Definition of hokey in English:

hokey

adjective

North american
informal
  • 1Mawkishly sentimental.

    ‘a good-hearted, slightly hokey song’
    • ‘But that's what friends are for, corny and hokey as that sounds.’
    • ‘Most often this group is targeted with a single approach, a somewhat corny or hokey jingle and stock message.’
    • ‘It's cheesy, hokey, melodramatic and superficial.’
    • ‘Well sure it's a bit corny, and even frequently hokey, but it's fun, too.’
    • ‘That saying about laughter being the best medicine is hokey but true, especially for shaking the blues.’
    • ‘I just think everyone associates with Christmas, in terms of coming together, in terms of - you know, to be really hokey, in terms of love and goodwill.’
    • ‘The fact that Mitch had gone up to the stage and sang some hokey karaoke song love song, his eyes glimpsing again and again at Jess, had only egged Lynn on.’
    • ‘It's a little hokey, but the approach is sensible and sound.’
    • ‘Barlow also prefers writing songs about issues that currently plague the world, rather than hokey love songs.’
    • ‘It may sound hokey, but the mental shift worked.’
    • ‘A little hokey, but those kids will remember it for the rest of their lives.’
    • ‘It's definitely not hokey or unsuitably romantic or otherwise tacky or out of date.’
    • ‘It's odd in a hokey nostalgic way I just can't describe.’
    • ‘It might sound hokey, but drawing has been really helpful for me - not only for dealing with emotions but in helping me get back into my artwork again.’
    • ‘For the most part Daniela is not hokey or cheesy, as many performers who dip into these waters can be.’
    • ‘It should have sounded hokey, a sentiment like that, but from him, it even seemed slightly impressive.’
    • ‘This might seem hokey, but a love letter laced with concern can be quite effective.’
    • ‘This is exactly the hokey kinda song that only Lee can get away with.’
    • ‘It's difficult to describe the plot of film without making it sound hokey and mawkish.’
    • ‘Would it be too hokey to say that I'm only hungry for you?’
    mawkish, over-sentimental, overemotional, cloying, sickly, saccharine, sugary, sugar-coated, syrupy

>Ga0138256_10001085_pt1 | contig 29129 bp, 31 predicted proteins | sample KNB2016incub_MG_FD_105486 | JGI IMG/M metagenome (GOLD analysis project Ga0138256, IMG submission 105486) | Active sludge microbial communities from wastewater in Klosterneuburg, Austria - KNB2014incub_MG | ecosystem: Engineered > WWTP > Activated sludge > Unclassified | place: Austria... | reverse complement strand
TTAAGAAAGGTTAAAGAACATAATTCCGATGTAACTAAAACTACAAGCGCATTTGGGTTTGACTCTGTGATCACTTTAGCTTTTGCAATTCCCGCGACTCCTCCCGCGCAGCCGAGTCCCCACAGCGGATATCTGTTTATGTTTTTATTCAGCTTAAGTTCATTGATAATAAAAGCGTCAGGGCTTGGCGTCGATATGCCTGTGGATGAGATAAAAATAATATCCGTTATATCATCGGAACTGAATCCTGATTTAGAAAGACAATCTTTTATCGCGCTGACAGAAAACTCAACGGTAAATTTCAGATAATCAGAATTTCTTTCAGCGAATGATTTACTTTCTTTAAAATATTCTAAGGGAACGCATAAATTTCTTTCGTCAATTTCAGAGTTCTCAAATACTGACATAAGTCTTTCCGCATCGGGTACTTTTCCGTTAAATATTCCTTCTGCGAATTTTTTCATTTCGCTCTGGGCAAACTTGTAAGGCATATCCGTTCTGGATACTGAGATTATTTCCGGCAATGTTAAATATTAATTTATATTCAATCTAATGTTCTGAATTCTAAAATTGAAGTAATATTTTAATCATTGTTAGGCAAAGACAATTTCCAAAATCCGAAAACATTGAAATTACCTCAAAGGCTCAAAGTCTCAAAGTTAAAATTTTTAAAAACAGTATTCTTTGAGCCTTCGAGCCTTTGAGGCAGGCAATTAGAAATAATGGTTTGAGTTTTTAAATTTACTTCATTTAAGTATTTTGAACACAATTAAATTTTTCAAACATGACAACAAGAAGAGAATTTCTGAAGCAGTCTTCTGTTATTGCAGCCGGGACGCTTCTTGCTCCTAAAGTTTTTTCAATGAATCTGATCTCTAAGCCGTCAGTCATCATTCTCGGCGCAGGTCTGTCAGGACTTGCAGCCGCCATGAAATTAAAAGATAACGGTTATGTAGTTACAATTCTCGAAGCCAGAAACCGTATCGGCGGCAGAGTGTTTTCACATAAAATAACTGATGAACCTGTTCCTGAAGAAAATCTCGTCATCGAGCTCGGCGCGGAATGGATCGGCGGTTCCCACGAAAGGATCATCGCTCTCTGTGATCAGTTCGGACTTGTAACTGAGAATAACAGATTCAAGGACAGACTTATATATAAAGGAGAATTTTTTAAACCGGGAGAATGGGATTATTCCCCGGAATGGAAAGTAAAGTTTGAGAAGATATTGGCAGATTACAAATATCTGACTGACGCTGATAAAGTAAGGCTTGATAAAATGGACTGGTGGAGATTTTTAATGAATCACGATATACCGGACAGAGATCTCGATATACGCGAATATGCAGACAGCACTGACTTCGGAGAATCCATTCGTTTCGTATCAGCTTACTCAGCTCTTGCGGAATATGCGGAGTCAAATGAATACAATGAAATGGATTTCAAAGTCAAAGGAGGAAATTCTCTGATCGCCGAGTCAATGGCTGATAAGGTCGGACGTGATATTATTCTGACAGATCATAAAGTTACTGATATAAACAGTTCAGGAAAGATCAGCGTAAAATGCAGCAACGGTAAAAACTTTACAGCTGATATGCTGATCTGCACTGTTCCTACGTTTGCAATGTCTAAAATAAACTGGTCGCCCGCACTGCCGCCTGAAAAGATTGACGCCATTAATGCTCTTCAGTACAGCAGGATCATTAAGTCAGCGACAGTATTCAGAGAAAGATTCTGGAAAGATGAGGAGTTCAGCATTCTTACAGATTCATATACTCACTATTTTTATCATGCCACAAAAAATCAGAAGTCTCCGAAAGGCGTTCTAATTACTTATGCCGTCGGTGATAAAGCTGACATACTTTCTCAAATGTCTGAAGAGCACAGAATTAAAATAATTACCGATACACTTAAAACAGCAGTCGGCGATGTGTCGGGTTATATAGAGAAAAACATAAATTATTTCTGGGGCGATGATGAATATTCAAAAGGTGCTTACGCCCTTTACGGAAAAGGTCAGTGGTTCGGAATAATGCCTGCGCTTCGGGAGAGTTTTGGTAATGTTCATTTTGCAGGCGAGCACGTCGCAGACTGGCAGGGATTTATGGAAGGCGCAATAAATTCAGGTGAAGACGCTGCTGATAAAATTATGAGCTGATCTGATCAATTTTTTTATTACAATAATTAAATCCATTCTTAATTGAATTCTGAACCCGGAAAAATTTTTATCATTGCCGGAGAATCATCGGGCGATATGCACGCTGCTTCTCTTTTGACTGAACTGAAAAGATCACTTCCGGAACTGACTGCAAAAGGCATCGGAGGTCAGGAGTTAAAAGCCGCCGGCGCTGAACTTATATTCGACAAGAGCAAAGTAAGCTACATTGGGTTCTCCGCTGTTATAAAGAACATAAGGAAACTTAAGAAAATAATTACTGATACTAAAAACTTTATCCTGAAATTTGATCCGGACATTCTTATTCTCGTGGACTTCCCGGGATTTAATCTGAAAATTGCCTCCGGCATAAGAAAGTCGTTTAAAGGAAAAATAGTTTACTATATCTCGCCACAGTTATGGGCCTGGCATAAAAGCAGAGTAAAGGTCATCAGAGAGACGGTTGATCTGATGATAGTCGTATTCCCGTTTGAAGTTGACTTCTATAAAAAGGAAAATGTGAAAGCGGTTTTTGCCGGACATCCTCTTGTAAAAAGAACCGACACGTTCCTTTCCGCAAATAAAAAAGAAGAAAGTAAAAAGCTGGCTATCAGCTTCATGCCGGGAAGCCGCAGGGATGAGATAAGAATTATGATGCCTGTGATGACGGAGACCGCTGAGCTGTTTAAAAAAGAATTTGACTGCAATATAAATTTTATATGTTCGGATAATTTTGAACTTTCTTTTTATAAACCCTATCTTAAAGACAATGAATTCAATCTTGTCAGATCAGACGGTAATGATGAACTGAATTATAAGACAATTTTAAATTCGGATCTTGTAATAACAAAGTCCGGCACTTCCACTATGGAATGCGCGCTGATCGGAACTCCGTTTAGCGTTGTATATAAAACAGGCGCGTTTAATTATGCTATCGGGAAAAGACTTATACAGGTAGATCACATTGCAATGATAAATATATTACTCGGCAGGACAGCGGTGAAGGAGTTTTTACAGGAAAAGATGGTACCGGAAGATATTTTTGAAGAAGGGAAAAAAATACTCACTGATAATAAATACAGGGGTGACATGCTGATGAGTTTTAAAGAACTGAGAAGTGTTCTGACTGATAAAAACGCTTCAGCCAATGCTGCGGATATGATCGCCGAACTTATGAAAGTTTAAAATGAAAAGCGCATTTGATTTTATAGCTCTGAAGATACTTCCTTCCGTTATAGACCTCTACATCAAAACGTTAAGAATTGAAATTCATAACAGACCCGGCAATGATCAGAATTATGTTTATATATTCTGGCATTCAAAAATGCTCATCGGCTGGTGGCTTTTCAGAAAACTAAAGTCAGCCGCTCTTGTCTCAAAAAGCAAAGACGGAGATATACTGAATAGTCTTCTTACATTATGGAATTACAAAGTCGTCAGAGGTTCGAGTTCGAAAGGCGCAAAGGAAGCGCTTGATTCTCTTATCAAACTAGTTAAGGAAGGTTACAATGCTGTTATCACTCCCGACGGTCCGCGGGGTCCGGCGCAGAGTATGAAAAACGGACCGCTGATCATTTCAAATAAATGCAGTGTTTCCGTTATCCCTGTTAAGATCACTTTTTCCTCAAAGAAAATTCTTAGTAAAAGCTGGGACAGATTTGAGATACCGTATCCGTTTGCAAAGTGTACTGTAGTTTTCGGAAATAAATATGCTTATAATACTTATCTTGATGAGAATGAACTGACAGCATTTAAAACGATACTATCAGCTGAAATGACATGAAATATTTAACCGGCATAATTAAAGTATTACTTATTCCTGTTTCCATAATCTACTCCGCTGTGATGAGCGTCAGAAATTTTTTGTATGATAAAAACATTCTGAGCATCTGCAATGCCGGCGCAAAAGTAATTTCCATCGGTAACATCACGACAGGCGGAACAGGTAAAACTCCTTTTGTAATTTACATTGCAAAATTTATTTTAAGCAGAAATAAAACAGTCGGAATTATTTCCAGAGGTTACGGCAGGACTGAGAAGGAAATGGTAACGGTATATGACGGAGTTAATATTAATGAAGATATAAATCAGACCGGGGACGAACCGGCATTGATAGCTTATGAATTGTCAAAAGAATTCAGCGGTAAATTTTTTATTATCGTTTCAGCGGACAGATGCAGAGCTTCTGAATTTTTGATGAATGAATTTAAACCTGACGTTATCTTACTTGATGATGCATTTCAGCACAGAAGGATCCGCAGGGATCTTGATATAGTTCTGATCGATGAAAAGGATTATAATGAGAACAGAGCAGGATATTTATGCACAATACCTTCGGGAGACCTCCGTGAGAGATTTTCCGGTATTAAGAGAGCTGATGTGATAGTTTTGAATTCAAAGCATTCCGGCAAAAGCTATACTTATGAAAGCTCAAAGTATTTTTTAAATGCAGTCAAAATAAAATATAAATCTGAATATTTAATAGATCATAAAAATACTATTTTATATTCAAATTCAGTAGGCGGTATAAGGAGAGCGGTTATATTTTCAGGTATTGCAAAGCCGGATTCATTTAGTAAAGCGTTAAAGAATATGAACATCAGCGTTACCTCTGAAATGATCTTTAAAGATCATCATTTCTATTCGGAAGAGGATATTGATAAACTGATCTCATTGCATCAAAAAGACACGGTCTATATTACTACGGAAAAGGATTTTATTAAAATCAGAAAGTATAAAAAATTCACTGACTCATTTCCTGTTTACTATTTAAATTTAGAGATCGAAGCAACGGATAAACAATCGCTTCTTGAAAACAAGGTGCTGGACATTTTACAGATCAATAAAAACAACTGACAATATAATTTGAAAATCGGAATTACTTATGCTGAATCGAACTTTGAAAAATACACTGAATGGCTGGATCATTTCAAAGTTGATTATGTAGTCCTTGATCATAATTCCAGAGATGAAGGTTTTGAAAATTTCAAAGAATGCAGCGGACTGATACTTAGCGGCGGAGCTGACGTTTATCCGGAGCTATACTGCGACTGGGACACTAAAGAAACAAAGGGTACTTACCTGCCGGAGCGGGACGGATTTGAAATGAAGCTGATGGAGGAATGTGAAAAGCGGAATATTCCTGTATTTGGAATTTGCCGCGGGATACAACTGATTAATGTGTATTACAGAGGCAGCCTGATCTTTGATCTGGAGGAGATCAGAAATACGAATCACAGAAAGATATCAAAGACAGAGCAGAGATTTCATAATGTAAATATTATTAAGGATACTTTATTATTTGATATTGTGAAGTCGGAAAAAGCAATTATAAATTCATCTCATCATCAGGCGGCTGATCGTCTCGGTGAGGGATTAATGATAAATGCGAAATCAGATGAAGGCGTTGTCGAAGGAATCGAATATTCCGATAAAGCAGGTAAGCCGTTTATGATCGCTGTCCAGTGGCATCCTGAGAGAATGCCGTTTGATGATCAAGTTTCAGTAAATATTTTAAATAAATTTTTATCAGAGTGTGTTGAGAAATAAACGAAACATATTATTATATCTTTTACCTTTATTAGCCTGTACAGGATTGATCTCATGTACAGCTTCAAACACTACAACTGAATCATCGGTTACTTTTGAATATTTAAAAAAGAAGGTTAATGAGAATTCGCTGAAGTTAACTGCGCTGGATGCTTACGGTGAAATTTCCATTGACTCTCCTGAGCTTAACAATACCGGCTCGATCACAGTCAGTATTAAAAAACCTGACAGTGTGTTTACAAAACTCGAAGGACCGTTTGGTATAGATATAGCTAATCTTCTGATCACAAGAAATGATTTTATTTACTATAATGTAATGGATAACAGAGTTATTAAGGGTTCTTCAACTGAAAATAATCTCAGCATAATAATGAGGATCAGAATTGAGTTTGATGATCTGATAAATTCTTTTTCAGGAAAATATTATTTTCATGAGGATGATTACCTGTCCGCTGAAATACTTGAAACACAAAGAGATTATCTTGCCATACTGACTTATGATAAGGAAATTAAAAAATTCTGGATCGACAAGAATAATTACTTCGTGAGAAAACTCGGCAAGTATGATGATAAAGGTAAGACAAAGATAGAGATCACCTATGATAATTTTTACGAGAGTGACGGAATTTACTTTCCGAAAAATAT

View synonyms
    1. 1.1Noticeably contrived.
      ‘a hokey country-western accent’
      • ‘On the other hand, this is all hokey second rate filmmaking.’
      • ‘It starts off pretty solid - despite the hokey gypsy Tarot card lady in the beginning - and pretty chilling, but after the first act is over, watch out.’
      • ‘Without being hokey or melodramatic, there is a message of hope in the album… it's positive.’
      • ‘I just find the whole story too hokey.’
      • ‘He dresses his piece up with a whole lot of hokey nonsense - it's nearly 1600 words where 200 would have done.’
      • ‘Could this hopelessly dated, hokey, predictable bit of nonsense with dime store special effects possibly be the series that once scared me so much I insisted all the living room lights be on when we watched?’
      • ‘If only the plot didn't sound so hokey.’
      • ‘He recited the words and managed to keep it from sounding hokey or stilted, and the rest of his speech was genuinely inspiring, not just the usual catch-phrases.’
      • ‘Some of the backgrounds appear grainier than the rest of the picture, and sometimes the special effects look a little hokey.’
      • ‘If you can get past the occasionally hokey dialogue, these stories are wonderfully charming, compelling reads, and fantastic value for money.’
      • ‘Take note: children in songs is generally hokey and trite but here, it's dialogue from the film, so it's totally ok.’
      • ‘If only the director could come to terms with the fact that his dramatic tendencies are hokey and unoriginal.’
      • ‘Although the hokey use of literary criticism gets tiring really quick, the often prescient comments about friction between contemporary world cultures and its future direction is what makes some interesting reading.’
      • ‘You know that the contributions were seminal and shaped the future in the genre, but everything is dated, implausibly created and hokey in comparison to modern examples of the genre.’
      • ‘These films are very hokey, more so than normal horror films, very easily parodied, and at least one of the stories tends to verge on comedy.’
      • ‘Personally, I didn't even like the first one, too much hokey action and not enough philosophy, but the second was better in both regards.’
      • ‘He does well connecting with a scene, but often comes across as melodramatic and hokey in this silly musical.’
      • ‘Few things are harder to create convincingly than an album of rhyming spoken word - it's hard not to sound pretentious, derivative or hokey.’
      • ‘Some of the scenes are excessively hokey, like the oversized LED-enhanced belt buckles that allow the aliens to create neural fields, or something like that, that temporarily paralyze the humans.’
      • ‘The audience is on the edge of its seat - or, would be, if the whole movie's premise weren't so damn hokey to begin with.’

Origin

1940s: from hokum + -y.

Pronunciation:

hokey

/ˈhōkē/